- The denominator was not women or couples, the denominator was "households with children under 18". Thus any women without children or whose children are over 18 were not counted.
- 63% of the female breadwinner households were single mothers
- Of the 37% who were not single mothers, the only requirement was that they out-earn their husband. There is no mention of a minimum gap...so a wife who earns $1000/year more than her husband is counted the same way a wife earning $50,000/year more is counted.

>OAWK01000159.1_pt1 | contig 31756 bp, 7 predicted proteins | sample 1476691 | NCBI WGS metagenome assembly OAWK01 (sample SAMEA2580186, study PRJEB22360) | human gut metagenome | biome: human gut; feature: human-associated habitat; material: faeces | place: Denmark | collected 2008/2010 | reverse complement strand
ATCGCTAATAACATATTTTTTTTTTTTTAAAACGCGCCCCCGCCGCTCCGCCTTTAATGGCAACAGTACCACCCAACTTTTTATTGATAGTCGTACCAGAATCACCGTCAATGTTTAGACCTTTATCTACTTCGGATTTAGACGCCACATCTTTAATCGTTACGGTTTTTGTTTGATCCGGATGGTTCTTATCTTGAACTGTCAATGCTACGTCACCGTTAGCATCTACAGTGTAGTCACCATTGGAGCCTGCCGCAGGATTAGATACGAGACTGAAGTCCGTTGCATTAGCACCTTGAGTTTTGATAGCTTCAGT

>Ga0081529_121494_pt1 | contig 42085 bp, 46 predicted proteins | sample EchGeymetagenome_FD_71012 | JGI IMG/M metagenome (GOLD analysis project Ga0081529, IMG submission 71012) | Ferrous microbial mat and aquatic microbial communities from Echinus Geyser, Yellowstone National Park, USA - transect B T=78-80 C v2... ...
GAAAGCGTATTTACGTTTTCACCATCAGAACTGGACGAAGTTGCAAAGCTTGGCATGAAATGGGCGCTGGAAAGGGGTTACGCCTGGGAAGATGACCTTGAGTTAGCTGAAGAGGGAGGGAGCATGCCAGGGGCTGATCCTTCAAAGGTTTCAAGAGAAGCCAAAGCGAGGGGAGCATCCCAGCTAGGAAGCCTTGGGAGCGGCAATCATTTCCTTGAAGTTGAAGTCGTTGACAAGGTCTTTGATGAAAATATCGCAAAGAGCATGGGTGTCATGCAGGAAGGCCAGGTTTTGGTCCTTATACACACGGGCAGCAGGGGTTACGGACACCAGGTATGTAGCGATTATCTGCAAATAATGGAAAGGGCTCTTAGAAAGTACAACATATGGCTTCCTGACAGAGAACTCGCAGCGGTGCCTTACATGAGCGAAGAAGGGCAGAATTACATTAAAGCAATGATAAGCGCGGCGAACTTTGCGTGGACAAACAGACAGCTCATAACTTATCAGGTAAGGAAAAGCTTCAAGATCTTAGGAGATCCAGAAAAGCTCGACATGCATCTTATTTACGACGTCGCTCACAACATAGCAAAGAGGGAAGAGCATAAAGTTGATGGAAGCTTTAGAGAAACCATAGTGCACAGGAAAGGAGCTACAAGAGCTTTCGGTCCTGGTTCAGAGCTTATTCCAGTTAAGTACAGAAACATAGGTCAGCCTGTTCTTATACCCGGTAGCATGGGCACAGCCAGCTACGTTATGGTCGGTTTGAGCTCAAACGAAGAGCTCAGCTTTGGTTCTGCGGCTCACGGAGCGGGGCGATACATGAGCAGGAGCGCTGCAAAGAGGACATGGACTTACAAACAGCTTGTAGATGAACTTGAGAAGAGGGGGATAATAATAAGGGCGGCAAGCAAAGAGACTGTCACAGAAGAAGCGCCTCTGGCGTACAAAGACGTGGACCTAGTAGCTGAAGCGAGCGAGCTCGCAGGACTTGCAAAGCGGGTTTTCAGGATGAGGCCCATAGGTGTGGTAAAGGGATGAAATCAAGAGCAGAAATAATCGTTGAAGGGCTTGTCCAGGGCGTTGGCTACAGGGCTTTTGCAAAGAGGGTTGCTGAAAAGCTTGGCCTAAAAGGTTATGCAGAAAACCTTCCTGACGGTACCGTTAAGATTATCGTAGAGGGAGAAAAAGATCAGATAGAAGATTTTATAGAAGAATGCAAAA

Also interesting: married households with female breadwinners have an income of four times more than households with a single female at the head ($80,000/year vs $23,000/year). Households with a male breadwinner have a median income of about $78,000/year. This shows some interesting selection bias...my guess is that women who earn high salaries and out earn their husbands are less likely to quit/drop to part time when kids come on the scene. Since part of the normal debate around working/not working post-baby is "does my salary cover daycare costs", it would make sense that women who could answer a resounding "yes" would be more likely to stay on and keep the family income higher.